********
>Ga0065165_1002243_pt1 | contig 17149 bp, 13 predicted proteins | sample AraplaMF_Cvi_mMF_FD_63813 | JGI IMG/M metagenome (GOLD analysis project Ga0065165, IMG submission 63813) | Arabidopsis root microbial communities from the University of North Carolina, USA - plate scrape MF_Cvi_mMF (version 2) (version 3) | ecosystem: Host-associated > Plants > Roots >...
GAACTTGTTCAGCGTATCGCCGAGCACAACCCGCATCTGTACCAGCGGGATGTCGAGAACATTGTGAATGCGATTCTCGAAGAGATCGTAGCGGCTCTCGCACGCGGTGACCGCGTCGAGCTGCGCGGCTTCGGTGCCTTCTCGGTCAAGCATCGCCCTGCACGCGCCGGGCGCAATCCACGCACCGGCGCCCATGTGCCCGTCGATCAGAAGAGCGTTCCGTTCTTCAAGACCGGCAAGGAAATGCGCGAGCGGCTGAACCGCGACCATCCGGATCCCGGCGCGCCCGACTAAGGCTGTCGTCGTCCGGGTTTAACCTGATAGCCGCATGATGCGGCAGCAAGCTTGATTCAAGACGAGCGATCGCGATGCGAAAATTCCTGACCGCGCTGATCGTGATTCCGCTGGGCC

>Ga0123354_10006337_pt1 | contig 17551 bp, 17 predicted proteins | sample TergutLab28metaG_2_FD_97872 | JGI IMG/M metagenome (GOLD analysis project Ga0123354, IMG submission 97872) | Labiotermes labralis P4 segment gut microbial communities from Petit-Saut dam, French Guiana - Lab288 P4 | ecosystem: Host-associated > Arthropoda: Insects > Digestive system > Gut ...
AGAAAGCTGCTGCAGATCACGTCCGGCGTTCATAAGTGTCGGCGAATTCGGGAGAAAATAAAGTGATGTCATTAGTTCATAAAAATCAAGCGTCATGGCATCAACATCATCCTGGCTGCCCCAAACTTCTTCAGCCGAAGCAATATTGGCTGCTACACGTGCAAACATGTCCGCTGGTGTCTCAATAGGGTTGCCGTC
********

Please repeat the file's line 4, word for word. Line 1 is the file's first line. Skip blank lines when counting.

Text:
AGAAAGCTGCTGCAGATCACGTCCGGCGTTCATAAGTGTCGGCGAATTCGGGAGAAAATAAAGTGATGTCATTAGTTCATAAAAATCAAGCGTCATGGCATCAACATCATCCTGGCTGCCCCAAACTTCTTCAGCCGAAGCAATATTGGCTGCTACACGTGCAAACATGTCCGCTGGTGTCTCAATAGGGTTGCCGTC